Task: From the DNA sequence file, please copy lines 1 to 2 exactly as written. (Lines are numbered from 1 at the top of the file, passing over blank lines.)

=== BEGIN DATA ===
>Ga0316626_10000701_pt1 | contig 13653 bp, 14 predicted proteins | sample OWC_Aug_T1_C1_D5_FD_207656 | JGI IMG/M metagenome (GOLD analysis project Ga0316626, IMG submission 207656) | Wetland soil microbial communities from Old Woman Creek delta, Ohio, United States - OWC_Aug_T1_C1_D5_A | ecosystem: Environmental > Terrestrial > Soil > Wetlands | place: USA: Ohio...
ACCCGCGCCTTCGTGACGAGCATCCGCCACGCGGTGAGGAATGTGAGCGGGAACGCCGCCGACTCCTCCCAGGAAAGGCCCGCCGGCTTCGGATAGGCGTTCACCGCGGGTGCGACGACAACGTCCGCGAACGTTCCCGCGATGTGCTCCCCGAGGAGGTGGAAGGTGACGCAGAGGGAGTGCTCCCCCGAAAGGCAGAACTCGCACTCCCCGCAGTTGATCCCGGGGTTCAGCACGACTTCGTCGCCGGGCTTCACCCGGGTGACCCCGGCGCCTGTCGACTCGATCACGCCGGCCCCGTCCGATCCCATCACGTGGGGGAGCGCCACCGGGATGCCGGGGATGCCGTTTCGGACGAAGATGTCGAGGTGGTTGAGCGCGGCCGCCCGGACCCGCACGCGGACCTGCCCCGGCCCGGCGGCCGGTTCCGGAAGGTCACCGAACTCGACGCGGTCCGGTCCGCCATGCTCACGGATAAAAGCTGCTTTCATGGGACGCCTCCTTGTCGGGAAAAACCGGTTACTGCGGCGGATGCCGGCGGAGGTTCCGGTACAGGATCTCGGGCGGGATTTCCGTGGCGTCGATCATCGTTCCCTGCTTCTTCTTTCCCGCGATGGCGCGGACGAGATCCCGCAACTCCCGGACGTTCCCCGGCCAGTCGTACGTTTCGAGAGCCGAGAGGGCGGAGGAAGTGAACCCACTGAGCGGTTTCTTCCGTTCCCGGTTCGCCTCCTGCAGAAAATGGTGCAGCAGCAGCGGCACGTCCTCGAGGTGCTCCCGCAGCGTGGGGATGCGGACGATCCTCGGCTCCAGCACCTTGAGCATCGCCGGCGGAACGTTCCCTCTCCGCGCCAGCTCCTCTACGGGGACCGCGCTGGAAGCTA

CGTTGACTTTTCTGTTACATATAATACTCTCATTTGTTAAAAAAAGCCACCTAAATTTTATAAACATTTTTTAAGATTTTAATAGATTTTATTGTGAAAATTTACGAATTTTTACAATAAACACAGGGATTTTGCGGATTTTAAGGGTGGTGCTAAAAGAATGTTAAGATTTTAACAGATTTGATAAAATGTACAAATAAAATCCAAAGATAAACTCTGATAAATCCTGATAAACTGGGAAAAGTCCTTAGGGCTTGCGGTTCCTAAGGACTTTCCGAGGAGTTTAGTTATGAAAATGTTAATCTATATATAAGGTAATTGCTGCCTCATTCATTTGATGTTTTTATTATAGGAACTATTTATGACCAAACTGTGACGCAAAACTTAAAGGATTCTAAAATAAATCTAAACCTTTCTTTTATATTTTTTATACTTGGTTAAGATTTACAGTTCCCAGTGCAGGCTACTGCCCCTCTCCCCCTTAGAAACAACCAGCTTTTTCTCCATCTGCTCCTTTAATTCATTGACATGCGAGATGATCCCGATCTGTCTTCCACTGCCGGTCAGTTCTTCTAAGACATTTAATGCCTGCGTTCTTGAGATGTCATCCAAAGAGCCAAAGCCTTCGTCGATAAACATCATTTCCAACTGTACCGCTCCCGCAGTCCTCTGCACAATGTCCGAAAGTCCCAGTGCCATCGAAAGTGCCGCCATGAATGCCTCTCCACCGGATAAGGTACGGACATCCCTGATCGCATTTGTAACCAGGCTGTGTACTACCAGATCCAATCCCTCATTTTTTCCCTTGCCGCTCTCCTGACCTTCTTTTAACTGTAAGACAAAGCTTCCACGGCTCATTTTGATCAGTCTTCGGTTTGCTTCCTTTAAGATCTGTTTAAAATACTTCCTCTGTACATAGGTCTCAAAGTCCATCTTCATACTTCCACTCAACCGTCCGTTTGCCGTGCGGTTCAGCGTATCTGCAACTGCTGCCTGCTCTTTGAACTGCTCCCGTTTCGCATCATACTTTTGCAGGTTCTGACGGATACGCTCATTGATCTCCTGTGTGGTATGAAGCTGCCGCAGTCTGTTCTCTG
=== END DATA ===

>Ga0316626_10000701_pt1 | contig 13653 bp, 14 predicted proteins | sample OWC_Aug_T1_C1_D5_FD_207656 | JGI IMG/M metagenome (GOLD analysis project Ga0316626, IMG submission 207656) | Wetland soil microbial communities from Old Woman Creek delta, Ohio, United States - OWC_Aug_T1_C1_D5_A | ecosystem: Environmental > Terrestrial > Soil > Wetlands | place: USA: Ohio...
ACCCGCGCCTTCGTGACGAGCATCCGCCACGCGGTGAGGAATGTGAGCGGGAACGCCGCCGACTCCTCCCAGGAAAGGCCCGCCGGCTTCGGATAGGCGTTCACCGCGGGTGCGACGACAACGTCCGCGAACGTTCCCGCGATGTGCTCCCCGAGGAGGTGGAAGGTGACGCAGAGGGAGTGCTCCCCCGAAAGGCAGAACTCGCACTCCCCGCAGTTGATCCCGGGGTTCAGCACGACTTCGTCGCCGGGCTTCACCCGGGTGACCCCGGCGCCTGTCGACTCGATCACGCCGGCCCCGTCCGATCCCATCACGTGGGGGAGCGCCACCGGGATGCCGGGGATGCCGTTTCGGACGAAGATGTCGAGGTGGTTGAGCGCGGCCGCCCGGACCCGCACGCGGACCTGCCCCGGCCCGGCGGCCGGTTCCGGAAGGTCACCGAACTCGACGCGGTCCGGTCCGCCATGCTCACGGATAAAAGCTGCTTTCATGGGACGCCTCCTTGTCGGGAAAAACCGGTTACTGCGGCGGATGCCGGCGGAGGTTCCGGTACAGGATCTCGGGCGGGATTTCCGTGGCGTCGATCATCGTTCCCTGCTTCTTCTTTCCCGCGATGGCGCGGACGAGATCCCGCAACTCCCGGACGTTCCCCGGCCAGTCGTACGTTTCGAGAGCCGAGAGGGCGGAGGAAGTGAACCCACTGAGCGGTTTCTTCCGTTCCCGGTTCGCCTCCTGCAGAAAATGGTGCAGCAGCAGCGGCACGTCCTCGAGGTGCTCCCGCAGCGTGGGGATGCGGACGATCCTCGGCTCCAGCACCTTGAGCATCGCCGGCGGAACGTTCCCTCTCCGCGCCAGCTCCTCTACGGGGACCGCGCTGGAAGCTA